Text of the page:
"The lessons we've learned from earlier this year have turned into solid experience for further development," Gai said. "Investors and managers of pro teams have adopted a more mature mindset, focusing more on longterm results. Chinese players are more open to global competition, and the fans have become more dedicated to their favorite players and teams."

This desire for betterment has yielded noticeable results. Fans unfamiliar with the Chinese scene were confused when they saw so many unfamiliar names on the roster for the Chinese Overwatch World Cup team, with the only Shanghai Dragons player being Junjian "Sky" He. To those following Chinese Overwatch even tangentially, though, it wasn't a surprise.

While the Shanghai Dragons struggled to find a victory in Los Angeles, local Chinese teams and players showed marked improvement over the first two seasons of Contenders China. World-class talent started to show itself. Formidable players such as main tank Qiulin "Guxue" Xu and flex DPS Shilong "Krystal" Cai began to turn heads, and eventually were selected for the national team.

There's still a ways to go, and the players know this.

When asked about what makes China different from other regions, Guxue replied, "The biggest difference is in the tempo of games. Compared to Korean teams, Chinese teams play more slowly and hesitantly. I think the main reason behind this difference is that Korean teams prioritize coordination more, and with their deeper understanding of the game, they have a more unified mindset."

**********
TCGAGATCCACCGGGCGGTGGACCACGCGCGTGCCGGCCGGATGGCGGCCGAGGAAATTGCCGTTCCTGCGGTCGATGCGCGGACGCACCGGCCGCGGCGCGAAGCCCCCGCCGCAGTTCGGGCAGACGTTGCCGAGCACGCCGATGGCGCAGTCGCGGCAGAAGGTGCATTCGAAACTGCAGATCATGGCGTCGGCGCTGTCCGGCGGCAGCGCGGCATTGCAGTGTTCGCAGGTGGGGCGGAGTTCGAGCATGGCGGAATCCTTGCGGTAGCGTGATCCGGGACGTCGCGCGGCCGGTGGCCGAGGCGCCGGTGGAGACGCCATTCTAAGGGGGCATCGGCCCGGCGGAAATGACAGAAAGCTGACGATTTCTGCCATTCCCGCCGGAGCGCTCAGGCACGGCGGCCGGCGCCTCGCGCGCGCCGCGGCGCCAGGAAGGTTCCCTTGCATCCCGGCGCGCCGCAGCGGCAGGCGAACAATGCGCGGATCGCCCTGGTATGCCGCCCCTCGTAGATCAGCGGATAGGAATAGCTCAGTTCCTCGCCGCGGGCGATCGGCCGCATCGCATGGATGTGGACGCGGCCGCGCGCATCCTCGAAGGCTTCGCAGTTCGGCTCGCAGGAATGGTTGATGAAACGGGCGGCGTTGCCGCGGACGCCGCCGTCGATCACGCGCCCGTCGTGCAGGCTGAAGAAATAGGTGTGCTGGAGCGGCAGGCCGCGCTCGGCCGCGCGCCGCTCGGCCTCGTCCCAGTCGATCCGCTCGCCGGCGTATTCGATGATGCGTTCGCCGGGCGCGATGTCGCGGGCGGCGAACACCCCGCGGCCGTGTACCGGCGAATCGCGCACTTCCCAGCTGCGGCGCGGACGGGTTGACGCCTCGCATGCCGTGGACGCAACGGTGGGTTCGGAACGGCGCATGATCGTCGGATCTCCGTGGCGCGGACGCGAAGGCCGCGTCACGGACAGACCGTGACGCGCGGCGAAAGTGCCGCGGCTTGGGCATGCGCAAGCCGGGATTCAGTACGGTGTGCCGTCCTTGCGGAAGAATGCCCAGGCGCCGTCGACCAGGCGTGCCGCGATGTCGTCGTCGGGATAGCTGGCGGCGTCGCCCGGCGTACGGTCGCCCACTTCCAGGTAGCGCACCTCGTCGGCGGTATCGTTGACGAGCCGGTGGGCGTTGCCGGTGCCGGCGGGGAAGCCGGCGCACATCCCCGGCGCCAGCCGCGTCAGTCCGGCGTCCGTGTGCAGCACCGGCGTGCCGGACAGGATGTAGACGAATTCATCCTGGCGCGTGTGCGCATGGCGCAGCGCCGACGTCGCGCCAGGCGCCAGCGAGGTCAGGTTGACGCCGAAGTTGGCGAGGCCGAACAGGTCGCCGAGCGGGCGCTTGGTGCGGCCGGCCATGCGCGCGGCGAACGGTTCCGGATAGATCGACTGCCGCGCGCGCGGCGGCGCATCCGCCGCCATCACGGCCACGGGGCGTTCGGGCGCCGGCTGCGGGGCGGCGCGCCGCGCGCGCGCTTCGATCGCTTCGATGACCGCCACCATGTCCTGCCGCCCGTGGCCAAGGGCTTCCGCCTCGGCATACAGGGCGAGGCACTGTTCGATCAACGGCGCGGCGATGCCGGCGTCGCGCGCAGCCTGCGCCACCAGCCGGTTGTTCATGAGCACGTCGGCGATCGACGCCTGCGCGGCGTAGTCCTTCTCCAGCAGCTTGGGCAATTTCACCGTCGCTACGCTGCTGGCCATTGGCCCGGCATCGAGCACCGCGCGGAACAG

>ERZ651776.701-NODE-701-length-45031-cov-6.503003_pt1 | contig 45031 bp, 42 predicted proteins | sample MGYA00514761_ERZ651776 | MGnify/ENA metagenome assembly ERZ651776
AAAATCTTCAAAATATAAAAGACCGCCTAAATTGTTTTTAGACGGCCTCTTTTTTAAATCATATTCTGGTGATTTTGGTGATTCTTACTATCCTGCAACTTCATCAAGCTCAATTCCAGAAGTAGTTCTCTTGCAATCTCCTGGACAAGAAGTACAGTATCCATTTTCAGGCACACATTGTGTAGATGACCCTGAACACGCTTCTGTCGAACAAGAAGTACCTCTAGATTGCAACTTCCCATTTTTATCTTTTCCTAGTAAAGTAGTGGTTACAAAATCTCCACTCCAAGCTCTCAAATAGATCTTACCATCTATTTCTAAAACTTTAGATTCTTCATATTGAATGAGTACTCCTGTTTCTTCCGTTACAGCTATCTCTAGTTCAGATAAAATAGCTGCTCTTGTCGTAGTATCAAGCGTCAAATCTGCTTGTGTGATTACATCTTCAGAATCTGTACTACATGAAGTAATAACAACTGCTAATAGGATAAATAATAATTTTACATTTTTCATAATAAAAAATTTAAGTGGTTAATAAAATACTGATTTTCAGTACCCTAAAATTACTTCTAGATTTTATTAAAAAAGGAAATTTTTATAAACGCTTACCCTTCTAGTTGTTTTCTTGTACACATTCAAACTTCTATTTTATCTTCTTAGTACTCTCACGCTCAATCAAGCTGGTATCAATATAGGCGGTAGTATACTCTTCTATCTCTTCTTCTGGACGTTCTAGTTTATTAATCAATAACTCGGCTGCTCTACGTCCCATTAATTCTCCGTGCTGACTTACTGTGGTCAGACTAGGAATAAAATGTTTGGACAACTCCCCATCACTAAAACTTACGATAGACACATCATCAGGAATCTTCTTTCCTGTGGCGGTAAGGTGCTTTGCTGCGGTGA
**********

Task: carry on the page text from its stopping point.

"Chinese Overwatch teams focus too much on simply imitating others and don't have their own playstyles," Krystal added. "The reason for this is their own lack of confidence."

Despite these concerns, the Chinese World Cup team went on to have a perfect 5-0 record in the Bangkok qualifier, showcasing strict ult discipline and impressive individual mechanics. Although some rudimentary mistakes cost them a few maps, the team finished strong and will play at BlizzCon for the third year in a row.

The growth of the scene is reflected in the way the local fan culture has developed as well. Fans regularly buy their favorite teams' merchandise to support them, and tickets for the Contenders China Season 2 semifinals and finals in Guangzhou sold out within half an hour. With Guangzhou being one of the Overwatch League's expansion teams, this bodes well for the team's local fanbase.

As the Chinese Overwatch League teams build their rosters for Season 2 and Chinese Contenders teams shift their focus to longterm development, the future of the scene looks bright.

"The past is the past, so I prefer to look to the future," Gai said. "I think the next year will be crucial for the Chinese Overwatch scene, especially for its infrastructure. There are countless talented players and staff with incredible potential here. I'm looking forward to seeing a larger number of professionals dedicating themselves to this industry and pursuing their dreams."